For new projects I do it this way. First step, turn off condensing. I would say don’t bother doing anything in page view or in engraving until you have every note, articulation, rehearsal mark, bar line change, time signature, dynamics, or lyrics entered first. Once everything is input, then go to page view and see how things look. (Condensing is still off). Use layout options to adjust all vertical and horizontal spacing as much as possible. Avoid using engraving mode to adjust those items if at all possible. If you have to do it in engraving, make it one of the last things you do. Once in page view, if it looks mostly okay, no major engraving issues, then turn on condensing. Then go to engraving and make minor changes there. Be sure you have your page templates finalized before you start entering music. (It might be quicker to start over with formatting as I agree Dorico can be very slow with large projects and when condensing is turned on).


Of course. But how do you do a run-through to double check there isn’t an occasional accidental or slur missing? I find working on such corrections in galley view to be very unreliable (since I’m using the printed page as my reference). The presentation in the galley view is so different it keeps throwing me off.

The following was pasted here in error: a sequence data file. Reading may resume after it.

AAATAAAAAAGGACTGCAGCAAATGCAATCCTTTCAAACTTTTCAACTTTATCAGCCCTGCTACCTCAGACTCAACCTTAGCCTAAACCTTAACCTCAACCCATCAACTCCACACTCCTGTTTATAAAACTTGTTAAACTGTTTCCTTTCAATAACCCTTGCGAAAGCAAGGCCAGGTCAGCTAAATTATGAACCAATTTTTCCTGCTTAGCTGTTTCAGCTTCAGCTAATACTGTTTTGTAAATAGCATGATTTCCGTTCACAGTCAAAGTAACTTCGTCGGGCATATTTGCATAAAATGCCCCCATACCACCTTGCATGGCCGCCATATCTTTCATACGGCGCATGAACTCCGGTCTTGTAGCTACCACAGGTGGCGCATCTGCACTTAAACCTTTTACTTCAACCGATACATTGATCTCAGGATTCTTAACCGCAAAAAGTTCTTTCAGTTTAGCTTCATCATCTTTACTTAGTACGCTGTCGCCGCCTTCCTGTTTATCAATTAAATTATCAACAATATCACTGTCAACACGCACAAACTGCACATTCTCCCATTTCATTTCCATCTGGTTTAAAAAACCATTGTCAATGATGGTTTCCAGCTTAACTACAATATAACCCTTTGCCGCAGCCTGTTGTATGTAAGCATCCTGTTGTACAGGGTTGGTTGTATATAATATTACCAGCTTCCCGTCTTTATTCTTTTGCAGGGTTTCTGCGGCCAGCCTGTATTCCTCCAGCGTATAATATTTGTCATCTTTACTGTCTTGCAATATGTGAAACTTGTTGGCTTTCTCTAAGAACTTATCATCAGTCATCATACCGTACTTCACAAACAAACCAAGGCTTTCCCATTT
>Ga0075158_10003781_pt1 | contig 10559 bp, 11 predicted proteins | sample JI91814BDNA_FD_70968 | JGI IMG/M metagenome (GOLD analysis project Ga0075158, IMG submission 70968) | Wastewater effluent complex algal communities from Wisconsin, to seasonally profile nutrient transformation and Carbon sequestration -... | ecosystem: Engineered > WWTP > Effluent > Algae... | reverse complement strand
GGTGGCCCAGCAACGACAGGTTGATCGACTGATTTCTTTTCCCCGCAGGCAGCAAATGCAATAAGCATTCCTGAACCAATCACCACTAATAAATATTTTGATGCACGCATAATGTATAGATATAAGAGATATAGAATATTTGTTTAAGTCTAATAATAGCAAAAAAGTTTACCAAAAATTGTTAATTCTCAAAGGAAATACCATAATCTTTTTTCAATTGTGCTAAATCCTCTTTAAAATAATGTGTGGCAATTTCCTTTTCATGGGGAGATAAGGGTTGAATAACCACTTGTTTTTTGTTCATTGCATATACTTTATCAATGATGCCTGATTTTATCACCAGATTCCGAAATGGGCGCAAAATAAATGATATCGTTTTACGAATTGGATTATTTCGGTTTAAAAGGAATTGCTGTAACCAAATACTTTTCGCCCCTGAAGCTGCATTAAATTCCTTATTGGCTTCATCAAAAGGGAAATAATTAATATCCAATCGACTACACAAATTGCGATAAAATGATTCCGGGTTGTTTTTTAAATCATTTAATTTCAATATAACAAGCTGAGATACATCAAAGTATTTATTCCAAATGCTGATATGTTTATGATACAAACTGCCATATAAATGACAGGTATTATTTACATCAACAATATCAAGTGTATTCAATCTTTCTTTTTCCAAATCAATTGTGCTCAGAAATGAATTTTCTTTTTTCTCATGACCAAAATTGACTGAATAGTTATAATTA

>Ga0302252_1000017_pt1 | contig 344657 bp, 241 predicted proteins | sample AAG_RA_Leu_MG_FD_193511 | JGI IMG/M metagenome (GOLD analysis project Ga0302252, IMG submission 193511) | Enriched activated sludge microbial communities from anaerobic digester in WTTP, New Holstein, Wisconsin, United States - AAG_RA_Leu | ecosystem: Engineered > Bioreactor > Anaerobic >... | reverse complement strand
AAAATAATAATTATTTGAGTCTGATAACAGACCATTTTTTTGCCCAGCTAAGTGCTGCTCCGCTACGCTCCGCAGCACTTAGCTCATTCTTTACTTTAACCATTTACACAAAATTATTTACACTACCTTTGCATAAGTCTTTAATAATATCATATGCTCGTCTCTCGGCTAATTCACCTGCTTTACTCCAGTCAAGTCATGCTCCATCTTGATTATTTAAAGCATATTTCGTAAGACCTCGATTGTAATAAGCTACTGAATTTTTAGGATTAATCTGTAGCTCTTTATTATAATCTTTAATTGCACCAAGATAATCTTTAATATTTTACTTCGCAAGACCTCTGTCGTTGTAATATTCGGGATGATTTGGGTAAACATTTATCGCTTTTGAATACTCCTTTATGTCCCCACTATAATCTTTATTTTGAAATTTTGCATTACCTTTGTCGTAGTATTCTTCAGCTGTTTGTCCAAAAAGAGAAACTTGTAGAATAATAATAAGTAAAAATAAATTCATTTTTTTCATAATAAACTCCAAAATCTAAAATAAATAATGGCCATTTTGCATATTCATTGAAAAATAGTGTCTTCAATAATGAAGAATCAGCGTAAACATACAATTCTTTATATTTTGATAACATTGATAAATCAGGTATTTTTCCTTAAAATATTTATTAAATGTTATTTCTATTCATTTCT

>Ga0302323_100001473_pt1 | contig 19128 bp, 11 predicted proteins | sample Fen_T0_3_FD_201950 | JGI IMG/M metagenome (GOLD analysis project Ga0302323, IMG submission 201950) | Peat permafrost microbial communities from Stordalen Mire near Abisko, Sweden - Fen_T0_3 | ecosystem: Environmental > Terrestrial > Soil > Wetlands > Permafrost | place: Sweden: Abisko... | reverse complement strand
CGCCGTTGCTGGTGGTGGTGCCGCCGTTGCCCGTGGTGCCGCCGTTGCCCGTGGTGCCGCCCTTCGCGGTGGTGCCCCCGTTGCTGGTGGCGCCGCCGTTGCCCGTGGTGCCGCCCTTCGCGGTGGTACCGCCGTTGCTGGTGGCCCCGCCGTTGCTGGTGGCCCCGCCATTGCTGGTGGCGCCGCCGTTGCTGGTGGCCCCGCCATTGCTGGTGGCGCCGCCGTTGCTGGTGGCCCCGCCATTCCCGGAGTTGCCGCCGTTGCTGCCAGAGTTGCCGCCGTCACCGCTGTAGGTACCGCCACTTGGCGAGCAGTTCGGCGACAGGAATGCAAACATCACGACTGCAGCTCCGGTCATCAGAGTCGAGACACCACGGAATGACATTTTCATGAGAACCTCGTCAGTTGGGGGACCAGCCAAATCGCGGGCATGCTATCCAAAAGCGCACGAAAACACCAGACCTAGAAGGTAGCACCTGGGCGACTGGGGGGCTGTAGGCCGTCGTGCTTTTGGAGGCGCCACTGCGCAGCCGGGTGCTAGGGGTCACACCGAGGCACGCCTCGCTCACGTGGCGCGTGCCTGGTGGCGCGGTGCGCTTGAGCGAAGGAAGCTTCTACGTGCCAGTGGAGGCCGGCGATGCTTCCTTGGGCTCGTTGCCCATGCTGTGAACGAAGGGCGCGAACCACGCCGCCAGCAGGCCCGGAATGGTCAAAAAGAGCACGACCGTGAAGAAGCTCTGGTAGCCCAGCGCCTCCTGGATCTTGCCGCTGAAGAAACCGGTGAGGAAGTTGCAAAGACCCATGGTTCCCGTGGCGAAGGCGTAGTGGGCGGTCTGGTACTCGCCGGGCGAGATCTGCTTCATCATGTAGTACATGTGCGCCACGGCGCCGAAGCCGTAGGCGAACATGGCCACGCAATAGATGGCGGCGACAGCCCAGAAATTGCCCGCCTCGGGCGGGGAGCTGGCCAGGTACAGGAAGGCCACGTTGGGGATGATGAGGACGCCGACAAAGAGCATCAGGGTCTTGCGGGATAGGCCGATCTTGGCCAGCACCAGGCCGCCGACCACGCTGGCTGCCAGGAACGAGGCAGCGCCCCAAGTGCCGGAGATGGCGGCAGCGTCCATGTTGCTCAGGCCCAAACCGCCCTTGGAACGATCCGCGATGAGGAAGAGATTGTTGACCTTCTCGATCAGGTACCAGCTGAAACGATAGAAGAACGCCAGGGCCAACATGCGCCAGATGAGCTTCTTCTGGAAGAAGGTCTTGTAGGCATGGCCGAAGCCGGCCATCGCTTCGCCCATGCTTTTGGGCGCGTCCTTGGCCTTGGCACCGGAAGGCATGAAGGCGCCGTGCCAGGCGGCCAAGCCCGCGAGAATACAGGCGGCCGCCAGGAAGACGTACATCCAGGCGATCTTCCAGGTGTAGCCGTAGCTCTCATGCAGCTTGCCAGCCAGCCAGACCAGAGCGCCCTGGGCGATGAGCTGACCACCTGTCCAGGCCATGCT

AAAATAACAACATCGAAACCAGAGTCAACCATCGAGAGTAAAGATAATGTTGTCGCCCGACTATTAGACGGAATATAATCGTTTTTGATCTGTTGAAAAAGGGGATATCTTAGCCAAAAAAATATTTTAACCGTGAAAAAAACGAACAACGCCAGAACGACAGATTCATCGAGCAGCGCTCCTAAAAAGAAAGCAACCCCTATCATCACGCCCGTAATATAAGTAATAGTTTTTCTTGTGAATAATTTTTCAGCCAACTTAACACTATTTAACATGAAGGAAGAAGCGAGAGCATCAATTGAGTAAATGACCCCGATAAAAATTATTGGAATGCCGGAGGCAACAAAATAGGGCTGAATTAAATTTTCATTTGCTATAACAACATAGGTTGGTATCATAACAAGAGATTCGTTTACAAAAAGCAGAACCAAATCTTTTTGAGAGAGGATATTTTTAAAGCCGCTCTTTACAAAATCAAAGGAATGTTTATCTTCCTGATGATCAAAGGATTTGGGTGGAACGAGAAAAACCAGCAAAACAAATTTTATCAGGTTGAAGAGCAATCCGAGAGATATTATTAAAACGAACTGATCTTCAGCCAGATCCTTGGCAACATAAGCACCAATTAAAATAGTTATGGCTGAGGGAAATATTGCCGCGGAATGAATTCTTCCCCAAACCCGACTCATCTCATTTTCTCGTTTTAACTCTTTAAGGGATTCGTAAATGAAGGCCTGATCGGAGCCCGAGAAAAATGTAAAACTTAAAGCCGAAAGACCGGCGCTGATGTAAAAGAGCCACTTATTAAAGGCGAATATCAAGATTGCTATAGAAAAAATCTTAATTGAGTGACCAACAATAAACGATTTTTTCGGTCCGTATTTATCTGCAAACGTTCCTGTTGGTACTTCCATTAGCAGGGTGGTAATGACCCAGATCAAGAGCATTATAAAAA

I don’t find it hard at all to spot missing slurs or accidentals in galley view. All you care about in galley mode is that the content is there, not how it looks on the screen. For proofing like you’re talking about, use filters and do a few instruments at a time (in galley mode). When entering music, stop every 4 or 5 measures to make sure you haven’t missed anything. Any proofreading will take time and require intense focus to make sure you don’t miss anything. I find because the presentation in galley mode is different it forces me to see the music in a different way, a way that often helps me spot things I don’t spot in page view. Just like anything, the more you do it, and not try to do in a hurry, the better you’ll get.